And what loss is it to be rid of care?
Strives Bolingbroke to be as great as we?
Greater he shall not be. If he serve God, 98
We'll serve Him too and be his fellow so.
Revolt our subjects? That we cannot mend. 100
They break their faith to God as well as us.
Glad am I that your Highness is so armed
To bear the tidings of calamity. 105
Like an unseasonable stormy day,
Which makes the silver rivers drown their shores 107
So high above his limits swells the rage
Of Bolingbroke, covering your fearful land 110
With hard bright steel and hearts harder than steel. 111
Both young and old rebel, 119
And all goes worse than I have power to tell. 120
Too well, too well thou tell'st a tale so ill. 121
Where is Bagot?
What is become of Bushy? Where is Green – 123
That they have let the dangerous enemy
Measure our confines with such peaceful steps? 125
If we prevail, their heads shall pay for it!
I warrant they have made peace with Bolingbroke. 127
Peace have they made with him indeed, my lord. 128
O, villains, vipers, damned without redemption! 129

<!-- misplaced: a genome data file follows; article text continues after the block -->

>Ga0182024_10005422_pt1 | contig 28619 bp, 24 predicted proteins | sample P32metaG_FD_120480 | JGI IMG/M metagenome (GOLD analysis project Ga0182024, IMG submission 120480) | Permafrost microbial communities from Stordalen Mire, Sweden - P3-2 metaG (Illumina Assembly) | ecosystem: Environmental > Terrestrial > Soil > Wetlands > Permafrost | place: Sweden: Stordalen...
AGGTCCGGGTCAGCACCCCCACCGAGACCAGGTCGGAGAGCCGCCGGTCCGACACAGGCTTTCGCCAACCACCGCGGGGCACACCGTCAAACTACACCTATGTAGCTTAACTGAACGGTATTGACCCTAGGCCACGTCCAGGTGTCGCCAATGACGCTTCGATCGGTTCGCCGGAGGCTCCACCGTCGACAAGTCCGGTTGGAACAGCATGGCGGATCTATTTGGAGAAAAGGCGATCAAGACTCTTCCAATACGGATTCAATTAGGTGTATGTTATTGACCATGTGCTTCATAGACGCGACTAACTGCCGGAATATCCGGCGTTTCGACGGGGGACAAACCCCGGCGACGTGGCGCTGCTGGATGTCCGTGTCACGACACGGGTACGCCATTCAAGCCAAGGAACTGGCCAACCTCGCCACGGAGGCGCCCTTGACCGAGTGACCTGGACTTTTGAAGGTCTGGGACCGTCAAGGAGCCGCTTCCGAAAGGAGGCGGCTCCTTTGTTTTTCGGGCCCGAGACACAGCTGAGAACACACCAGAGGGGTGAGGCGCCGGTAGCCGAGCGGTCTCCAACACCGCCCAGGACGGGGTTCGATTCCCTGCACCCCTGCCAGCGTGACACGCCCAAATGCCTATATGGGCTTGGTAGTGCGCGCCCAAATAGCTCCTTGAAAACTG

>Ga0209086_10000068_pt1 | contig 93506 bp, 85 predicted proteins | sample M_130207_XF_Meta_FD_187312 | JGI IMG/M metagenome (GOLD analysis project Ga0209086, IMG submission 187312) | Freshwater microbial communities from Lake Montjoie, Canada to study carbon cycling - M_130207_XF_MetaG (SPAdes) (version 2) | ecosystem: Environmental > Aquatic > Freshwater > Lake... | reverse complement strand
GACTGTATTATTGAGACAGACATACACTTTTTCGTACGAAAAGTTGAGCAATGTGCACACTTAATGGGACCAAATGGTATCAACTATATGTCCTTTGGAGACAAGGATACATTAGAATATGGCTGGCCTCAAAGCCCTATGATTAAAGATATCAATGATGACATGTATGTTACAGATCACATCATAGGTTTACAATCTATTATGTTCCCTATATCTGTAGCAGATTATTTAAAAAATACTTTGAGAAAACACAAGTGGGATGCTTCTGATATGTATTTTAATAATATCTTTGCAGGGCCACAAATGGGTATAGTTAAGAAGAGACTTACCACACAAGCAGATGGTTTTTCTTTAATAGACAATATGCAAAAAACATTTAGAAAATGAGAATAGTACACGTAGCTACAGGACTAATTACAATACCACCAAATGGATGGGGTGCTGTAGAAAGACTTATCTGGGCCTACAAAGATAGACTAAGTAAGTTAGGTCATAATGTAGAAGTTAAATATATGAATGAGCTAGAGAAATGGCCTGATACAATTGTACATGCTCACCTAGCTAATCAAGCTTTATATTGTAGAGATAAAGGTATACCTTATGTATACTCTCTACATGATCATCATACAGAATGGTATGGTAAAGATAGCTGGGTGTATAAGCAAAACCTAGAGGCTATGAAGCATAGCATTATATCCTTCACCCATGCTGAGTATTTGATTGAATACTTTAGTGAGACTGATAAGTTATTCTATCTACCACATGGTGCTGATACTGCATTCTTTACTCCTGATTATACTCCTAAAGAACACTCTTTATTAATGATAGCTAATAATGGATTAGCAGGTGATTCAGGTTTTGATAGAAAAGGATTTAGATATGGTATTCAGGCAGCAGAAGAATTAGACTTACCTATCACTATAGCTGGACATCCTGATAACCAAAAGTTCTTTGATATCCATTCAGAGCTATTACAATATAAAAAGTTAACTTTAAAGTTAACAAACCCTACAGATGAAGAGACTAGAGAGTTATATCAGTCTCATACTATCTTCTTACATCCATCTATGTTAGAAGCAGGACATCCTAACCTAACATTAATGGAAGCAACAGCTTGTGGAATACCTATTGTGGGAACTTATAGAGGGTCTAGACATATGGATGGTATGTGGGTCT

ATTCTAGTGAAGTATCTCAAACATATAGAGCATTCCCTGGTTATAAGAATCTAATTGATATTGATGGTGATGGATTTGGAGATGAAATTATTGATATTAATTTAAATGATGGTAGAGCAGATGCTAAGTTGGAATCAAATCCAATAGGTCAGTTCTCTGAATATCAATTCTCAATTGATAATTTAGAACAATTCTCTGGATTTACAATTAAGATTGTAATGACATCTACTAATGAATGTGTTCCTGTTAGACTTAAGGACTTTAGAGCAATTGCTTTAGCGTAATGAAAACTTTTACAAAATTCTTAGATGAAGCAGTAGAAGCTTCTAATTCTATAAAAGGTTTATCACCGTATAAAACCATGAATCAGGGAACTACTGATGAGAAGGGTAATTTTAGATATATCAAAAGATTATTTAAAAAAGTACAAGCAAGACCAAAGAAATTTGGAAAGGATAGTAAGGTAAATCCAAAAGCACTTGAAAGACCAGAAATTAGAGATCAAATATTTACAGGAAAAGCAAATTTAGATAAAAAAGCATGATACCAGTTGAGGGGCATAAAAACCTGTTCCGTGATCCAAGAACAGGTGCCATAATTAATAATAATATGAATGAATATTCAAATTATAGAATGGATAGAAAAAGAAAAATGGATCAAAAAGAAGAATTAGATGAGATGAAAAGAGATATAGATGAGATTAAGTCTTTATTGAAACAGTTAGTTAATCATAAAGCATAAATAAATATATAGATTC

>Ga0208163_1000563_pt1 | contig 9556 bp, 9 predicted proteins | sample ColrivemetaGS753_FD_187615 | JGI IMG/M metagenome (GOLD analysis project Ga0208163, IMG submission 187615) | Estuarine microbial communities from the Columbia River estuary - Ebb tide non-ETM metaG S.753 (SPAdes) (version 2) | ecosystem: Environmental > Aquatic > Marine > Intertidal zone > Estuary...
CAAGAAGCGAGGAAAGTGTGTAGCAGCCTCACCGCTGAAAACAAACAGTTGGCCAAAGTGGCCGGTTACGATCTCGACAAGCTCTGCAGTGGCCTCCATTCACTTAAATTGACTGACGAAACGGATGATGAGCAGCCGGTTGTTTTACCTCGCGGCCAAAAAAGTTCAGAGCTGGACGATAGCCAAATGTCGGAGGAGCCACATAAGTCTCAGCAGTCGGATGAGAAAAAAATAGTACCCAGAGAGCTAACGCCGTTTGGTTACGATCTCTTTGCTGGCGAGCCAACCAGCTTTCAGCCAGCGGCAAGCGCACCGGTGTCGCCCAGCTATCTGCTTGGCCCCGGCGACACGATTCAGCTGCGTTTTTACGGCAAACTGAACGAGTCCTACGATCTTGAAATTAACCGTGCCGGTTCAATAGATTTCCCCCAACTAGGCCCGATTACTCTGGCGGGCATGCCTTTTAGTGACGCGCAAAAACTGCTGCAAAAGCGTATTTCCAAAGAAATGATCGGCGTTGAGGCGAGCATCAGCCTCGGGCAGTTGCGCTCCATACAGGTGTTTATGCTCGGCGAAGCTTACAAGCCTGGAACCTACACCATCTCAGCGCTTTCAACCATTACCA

Dogs easily won to fawn on any man! 130
Snakes in my heart blood warmed, that sting my heart!
Three Judases, each one thrice worse than Judas!
Would they make peace? Terrible hell
Make war upon their spotted souls for this! 134
Their peace is made 137
With heads, and not with hands. Those whom you curse
Have felt the worst of death's destroying wound 139
And lie full low, graved in the hollow ground. 140
Are Green and Bushy dead? 141
Ay, both of them at Bristow lost their heads. 142
Where is the Duke my father with his power? 143
No matter where. Of comfort no man speak! 144
Let's talk of graves, of worms and epitaphs, 145
Make dust our paper, and with rainy eyes
Write sorrow on the bosom of the earth. 147
Let's choose executors and talk of wills.
And yet not so, for what can we bequeath
Save our deposed bodies to the ground? 150
Our lands, our lives, and all are Bolingbroke's,
And nothing can we call our own but death.
For God's sake, let us sit upon the ground 155
And tell sad stories of the death of kings –
How some have been deposed, some slain in war,
Some haunted by the ghosts they have deposed, 158
Some poisoned by their wives, some sleeping killed –
All murdered. For within the hollow crown 160
That rounds the mortal temples of a king
Keeps Death his court; and there the antic sits,
Scoffing his state and grinning at his pomp, 163
Allowing him a breath, a little scene,